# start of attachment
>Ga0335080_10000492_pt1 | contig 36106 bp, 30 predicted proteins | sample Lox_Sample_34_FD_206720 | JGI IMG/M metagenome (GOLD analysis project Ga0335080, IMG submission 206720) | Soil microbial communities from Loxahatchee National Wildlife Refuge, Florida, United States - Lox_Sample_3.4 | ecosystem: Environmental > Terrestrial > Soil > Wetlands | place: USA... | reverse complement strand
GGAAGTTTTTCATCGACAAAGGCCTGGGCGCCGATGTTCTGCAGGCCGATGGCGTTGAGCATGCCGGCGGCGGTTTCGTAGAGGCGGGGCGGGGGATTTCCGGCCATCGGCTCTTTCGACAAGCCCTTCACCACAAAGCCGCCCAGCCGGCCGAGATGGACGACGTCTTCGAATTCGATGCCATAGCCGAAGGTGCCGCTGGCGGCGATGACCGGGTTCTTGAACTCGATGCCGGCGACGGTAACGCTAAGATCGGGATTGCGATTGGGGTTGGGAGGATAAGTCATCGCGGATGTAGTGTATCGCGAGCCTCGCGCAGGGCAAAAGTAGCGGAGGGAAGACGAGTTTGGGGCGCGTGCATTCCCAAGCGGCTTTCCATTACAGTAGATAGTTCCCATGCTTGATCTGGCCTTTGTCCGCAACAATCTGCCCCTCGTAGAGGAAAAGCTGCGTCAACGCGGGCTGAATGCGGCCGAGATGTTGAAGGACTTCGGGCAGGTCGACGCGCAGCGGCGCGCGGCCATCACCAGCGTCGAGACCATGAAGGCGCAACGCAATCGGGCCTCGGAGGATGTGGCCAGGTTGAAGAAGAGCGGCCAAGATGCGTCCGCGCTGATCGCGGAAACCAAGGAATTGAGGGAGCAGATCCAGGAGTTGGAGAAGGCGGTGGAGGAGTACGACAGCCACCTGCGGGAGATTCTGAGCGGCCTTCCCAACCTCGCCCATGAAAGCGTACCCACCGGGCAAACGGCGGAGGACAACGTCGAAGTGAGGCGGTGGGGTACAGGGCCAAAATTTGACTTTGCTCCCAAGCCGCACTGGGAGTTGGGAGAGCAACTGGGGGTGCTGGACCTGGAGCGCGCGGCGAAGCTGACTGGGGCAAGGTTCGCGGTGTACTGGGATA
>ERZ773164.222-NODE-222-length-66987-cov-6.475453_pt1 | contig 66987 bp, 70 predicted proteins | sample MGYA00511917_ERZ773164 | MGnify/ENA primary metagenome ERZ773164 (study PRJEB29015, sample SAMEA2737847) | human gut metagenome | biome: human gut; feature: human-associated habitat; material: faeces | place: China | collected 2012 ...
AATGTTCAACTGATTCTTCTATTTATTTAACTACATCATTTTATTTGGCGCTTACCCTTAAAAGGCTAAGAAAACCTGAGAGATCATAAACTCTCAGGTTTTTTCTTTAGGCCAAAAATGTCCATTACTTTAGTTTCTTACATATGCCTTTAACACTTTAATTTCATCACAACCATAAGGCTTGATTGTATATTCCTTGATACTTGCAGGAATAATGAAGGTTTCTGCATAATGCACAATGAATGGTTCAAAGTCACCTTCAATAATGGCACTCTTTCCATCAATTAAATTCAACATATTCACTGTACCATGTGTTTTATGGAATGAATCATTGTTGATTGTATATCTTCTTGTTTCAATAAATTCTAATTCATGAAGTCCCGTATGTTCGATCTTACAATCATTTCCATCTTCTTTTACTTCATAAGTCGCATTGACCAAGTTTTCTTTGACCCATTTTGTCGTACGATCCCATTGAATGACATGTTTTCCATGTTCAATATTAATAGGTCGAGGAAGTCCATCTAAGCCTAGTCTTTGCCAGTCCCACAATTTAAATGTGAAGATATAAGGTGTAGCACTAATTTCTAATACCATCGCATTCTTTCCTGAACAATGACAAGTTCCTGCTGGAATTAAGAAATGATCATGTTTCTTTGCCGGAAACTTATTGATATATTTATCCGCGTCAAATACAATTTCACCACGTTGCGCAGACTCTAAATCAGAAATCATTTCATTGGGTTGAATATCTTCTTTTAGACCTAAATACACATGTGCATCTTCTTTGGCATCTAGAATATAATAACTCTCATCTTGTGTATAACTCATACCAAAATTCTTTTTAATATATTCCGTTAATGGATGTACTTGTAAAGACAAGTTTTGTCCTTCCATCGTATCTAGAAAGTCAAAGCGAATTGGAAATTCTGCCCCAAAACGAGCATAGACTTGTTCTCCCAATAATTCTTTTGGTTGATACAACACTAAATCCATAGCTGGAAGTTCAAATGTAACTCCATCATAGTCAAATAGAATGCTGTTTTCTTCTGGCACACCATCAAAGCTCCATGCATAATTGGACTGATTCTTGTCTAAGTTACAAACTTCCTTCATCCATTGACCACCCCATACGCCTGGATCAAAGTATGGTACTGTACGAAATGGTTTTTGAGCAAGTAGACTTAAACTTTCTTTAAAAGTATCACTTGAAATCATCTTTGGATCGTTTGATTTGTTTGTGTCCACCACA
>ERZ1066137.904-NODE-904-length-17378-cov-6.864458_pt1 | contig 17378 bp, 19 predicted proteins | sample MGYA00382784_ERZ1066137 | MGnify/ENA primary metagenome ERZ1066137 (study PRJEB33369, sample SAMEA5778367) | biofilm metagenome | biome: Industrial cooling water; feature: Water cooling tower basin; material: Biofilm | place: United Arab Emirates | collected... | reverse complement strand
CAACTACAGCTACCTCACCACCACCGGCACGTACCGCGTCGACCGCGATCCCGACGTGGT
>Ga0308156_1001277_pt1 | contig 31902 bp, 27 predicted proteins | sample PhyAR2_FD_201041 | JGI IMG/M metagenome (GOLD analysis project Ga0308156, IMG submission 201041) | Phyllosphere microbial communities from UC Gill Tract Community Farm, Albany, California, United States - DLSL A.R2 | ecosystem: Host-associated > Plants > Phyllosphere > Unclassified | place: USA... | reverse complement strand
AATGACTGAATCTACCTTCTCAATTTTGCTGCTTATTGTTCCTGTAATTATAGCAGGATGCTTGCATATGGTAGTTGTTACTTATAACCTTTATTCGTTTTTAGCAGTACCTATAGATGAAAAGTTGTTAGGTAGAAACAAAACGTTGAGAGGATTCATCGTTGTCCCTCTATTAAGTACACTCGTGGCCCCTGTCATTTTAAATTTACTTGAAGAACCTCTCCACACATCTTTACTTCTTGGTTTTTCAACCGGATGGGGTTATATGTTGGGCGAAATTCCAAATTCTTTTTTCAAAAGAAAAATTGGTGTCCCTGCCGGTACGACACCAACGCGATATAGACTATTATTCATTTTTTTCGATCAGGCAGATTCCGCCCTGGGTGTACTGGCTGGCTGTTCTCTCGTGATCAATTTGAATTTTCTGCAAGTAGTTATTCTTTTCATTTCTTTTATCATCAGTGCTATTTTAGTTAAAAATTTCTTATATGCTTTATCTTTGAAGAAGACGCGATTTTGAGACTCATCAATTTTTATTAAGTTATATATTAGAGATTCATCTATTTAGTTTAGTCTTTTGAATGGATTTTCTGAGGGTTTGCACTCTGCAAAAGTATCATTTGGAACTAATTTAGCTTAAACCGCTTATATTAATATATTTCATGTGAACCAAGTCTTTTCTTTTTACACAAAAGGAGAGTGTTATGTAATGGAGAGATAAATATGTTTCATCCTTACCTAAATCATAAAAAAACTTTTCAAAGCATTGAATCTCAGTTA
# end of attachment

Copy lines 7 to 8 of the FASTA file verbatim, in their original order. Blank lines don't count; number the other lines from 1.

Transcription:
>Ga0308156_1001277_pt1 | contig 31902 bp, 27 predicted proteins | sample PhyAR2_FD_201041 | JGI IMG/M metagenome (GOLD analysis project Ga0308156, IMG submission 201041) | Phyllosphere microbial communities from UC Gill Tract Community Farm, Albany, California, United States - DLSL A.R2 | ecosystem: Host-associated > Plants > Phyllosphere > Unclassified | place: USA... | reverse complement strand
AATGACTGAATCTACCTTCTCAATTTTGCTGCTTATTGTTCCTGTAATTATAGCAGGATGCTTGCATATGGTAGTTGTTACTTATAACCTTTATTCGTTTTTAGCAGTACCTATAGATGAAAAGTTGTTAGGTAGAAACAAAACGTTGAGAGGATTCATCGTTGTCCCTCTATTAAGTACACTCGTGGCCCCTGTCATTTTAAATTTACTTGAAGAACCTCTCCACACATCTTTACTTCTTGGTTTTTCAACCGGATGGGGTTATATGTTGGGCGAAATTCCAAATTCTTTTTTCAAAAGAAAAATTGGTGTCCCTGCCGGTACGACACCAACGCGATATAGACTATTATTCATTTTTTTCGATCAGGCAGATTCCGCCCTGGGTGTACTGGCTGGCTGTTCTCTCGTGATCAATTTGAATTTTCTGCAAGTAGTTATTCTTTTCATTTCTTTTATCATCAGTGCTATTTTAGTTAAAAATTTCTTATATGCTTTATCTTTGAAGAAGACGCGATTTTGAGACTCATCAATTTTTATTAAGTTATATATTAGAGATTCATCTATTTAGTTTAGTCTTTTGAATGGATTTTCTGAGGGTTTGCACTCTGCAAAAGTATCATTTGGAACTAATTTAGCTTAAACCGCTTATATTAATATATTTCATGTGAACCAAGTCTTTTCTTTTTACACAAAAGGAGAGTGTTATGTAATGGAGAGATAAATATGTTTCATCCTTACCTAAATCATAAAAAAACTTTTCAAAGCATTGAATCTCAGTTA